Concealed carry on campus?

  • By MATT WOOLBRIGHT
  • Sunday, February 16, 2014 9:55pm
  • News

Fittingly, the bill introduced Friday that would prohibit the University of Alaska Board of Regents from banning concealed weapons on campus actually is the result of campus discussions.

Intern Hans Rodvik approached Sen. John Coghill, R-North Pole, about the proposal earlier this session. The Senate majority leader agreed to carry SB176 under one condition — Rodvik would be in charge of seeing it through the legislative process.

“The university created a policy contradictory to state law,” Coghill said. “We’re asking them to give us a good reason the right to bear arms should be infringed.”

In addition to barring the University of Alaska Board of Regents from prohibiting the concealed carry of firearms, the proposal forbids any policy from being adopted that is not identical to state law.

“We’re talking about the fundamental right to keep and bear arms,” said Rodvik, a junior political science major at the Anchorage campus. “The Board of Regents is flat out ignoring the constitution and state law.”

A news release from Coghill’s office states: “Current state law does not prohibit law abiding citizens from carrying concealed firearms on UA Campuses.”

The bill does allow for exceptions, however.

For example, university officials can prohibit firearms and knives in restricted areas in certain buildings — areas that require some sort of security clearance before entering.

University officials can also ban the discharge of a firearm, so long as the policy allows for the firearm to be used in a self-defense situation.

“The Alaska Constitution affords us many rights, including the right to carry a firearm,” Coghill said in the news release. “Individuals do not lose the right to bear a concealed firearm simply because they enter a public university.”

Aside from one intimidation case, the University of Alaska, Southeast campus did not have any criminal or hate crimes committed in 2010 or 2012. In 2011, there were three robberies on campus or in residential facilities.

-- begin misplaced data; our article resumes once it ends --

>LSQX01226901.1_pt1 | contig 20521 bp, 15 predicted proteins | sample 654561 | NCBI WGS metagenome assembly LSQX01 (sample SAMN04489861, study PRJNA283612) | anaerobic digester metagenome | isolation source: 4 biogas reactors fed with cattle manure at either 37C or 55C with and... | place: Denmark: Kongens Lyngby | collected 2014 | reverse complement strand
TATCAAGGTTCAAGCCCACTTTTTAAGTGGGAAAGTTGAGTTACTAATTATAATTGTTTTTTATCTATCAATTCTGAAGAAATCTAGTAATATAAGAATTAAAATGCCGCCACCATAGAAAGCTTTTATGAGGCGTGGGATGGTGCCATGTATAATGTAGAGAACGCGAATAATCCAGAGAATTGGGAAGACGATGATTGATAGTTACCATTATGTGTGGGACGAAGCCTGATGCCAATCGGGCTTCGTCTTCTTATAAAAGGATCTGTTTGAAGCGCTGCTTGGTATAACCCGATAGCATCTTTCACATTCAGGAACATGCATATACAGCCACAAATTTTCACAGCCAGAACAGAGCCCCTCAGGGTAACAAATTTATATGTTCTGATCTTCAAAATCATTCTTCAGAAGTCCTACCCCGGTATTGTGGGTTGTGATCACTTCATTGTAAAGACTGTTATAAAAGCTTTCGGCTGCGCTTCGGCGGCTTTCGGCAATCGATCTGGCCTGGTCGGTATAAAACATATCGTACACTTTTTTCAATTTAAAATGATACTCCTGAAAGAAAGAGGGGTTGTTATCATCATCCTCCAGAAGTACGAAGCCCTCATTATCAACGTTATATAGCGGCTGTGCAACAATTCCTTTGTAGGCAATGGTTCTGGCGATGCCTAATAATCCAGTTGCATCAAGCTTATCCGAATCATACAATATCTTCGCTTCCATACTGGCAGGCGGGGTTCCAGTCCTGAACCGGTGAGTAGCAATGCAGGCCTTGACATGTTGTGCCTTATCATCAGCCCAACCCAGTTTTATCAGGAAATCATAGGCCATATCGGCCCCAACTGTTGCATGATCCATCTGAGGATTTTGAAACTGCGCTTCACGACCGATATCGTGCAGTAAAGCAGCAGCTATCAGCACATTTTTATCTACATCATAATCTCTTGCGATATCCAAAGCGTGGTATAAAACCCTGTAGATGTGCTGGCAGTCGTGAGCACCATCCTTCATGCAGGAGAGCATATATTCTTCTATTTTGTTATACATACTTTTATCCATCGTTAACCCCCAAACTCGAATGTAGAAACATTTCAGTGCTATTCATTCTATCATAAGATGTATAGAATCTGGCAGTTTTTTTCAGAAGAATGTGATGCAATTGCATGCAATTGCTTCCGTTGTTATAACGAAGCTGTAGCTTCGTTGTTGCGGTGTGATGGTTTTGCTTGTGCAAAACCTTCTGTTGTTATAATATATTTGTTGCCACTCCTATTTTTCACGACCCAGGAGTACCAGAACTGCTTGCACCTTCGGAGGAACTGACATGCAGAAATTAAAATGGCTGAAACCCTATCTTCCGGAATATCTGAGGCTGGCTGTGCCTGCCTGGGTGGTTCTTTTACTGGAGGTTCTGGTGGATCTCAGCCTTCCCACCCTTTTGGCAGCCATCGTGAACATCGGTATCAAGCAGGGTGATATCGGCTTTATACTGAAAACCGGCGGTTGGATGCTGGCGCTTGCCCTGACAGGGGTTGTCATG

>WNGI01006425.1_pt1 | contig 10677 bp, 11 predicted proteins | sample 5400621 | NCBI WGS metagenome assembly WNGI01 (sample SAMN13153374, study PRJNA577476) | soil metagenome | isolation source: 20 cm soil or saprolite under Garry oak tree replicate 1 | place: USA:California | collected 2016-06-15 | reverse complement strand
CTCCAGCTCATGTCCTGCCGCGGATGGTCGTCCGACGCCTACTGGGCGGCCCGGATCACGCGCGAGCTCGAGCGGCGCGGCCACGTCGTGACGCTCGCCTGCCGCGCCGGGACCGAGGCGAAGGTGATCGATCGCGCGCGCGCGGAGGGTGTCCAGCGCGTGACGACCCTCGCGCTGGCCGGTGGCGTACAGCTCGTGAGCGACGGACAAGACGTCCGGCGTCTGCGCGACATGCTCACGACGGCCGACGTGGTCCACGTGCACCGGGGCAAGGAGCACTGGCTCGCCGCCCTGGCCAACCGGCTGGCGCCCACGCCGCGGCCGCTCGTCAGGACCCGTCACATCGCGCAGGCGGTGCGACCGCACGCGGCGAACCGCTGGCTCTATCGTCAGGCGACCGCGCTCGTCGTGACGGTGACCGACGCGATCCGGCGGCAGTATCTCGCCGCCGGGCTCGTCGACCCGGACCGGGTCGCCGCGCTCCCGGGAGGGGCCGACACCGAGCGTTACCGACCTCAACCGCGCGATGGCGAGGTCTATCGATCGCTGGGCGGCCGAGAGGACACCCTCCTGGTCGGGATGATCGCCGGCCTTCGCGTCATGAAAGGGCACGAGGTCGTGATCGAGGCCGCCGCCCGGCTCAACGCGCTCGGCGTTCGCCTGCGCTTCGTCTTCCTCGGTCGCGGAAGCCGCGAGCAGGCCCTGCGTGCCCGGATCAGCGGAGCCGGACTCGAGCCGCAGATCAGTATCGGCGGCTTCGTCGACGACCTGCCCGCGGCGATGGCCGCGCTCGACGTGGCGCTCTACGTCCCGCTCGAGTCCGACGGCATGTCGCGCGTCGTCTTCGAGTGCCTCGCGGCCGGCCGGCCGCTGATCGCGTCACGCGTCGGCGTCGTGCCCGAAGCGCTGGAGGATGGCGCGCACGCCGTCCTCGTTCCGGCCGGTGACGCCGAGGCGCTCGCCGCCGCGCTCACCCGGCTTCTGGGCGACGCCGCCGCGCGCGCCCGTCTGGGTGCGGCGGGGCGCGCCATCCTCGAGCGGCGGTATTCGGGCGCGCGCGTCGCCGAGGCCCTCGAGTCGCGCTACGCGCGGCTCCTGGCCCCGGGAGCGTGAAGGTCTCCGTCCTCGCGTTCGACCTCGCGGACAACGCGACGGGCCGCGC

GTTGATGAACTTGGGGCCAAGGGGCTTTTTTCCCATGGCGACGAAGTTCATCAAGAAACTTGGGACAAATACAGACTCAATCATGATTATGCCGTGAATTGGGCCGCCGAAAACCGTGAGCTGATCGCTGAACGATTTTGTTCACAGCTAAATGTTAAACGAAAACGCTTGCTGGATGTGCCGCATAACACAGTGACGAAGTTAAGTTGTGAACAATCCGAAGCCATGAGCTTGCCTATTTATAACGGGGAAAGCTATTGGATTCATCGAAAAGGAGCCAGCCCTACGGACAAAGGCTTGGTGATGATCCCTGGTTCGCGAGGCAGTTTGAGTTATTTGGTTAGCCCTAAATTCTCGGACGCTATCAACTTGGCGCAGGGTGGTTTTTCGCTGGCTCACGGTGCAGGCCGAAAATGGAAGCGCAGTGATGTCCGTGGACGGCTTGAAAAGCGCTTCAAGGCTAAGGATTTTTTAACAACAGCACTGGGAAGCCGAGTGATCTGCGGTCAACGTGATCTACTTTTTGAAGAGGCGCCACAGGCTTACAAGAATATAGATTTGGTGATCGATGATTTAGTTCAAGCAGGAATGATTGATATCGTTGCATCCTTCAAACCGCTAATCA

The Fairbanks campus has not been as fortunate. From 2010 to 2012, UAF police reported 26 cases of forcible sexual assault, two cases on non-forcible sexual assault and 14 burglaries.

UAF also experienced a motor vehicle theft on campus in 2011, and three cases of aggravated assault over the three-year span.

The UA campus in Alaska’s largest city reported eight forcible sex assault cases from 2010 to 2012, along with four burglary cases and six aggravated assaults.

Over the three-year span, UAA police reported a robbery, motor vehicle theft and 273 larceny thefts, according to crime data reports from the UA system websites.

Sill, in light of the rash of mass shootings across the country over the last several years, Coghill said allowing students to carry on campus could deter such a tragedy from happening in Alaska.

“In the most horrific shootings, often times (the shooters) have lost their cognitive thinking abilities and they may have some mental problems,” Coghill said. “They go to places where people can’t defend themselves, and campuses are a prime target.”

University officials hadn’t evaluated the entirety of the bill when reached for comment Friday afternoon, but did defend the policy that has been in place since 1995 that bans concealed carry on campus.

“The university considers itself to be similarly situated to other places where weapons are not allowed,” said Kate Wattum, the assistant director of public affairs for the University of Alaska system.

Wattum explained that high school tours and other visitation events often have children on campus like a K-12 campus might, and that there are daycares and places that sell liquor on or near campuses.

“Dorms are not really considered to be safe places for weapons storage as well,” Wattum continued. “Students tend to leave those unlocked, there are a number of visitors in-and-out and older students may have alcohol inside.”

The Board of Regents will be in discussions with campus administration personnel as the bill makes its way through the Legislature, Wattum said.

The legislation was referred to the Senate Judiciary Committee, and is awaiting being scheduled for its first hearing.

The idea for SB176 was formed on the University of Alaska, Anchorage campus last fall when Rodvik learned he had been accepted for the internship with Coghill’s office for the second year of the 28th Legislature.

“It really came out of the student body,” Coghill said.

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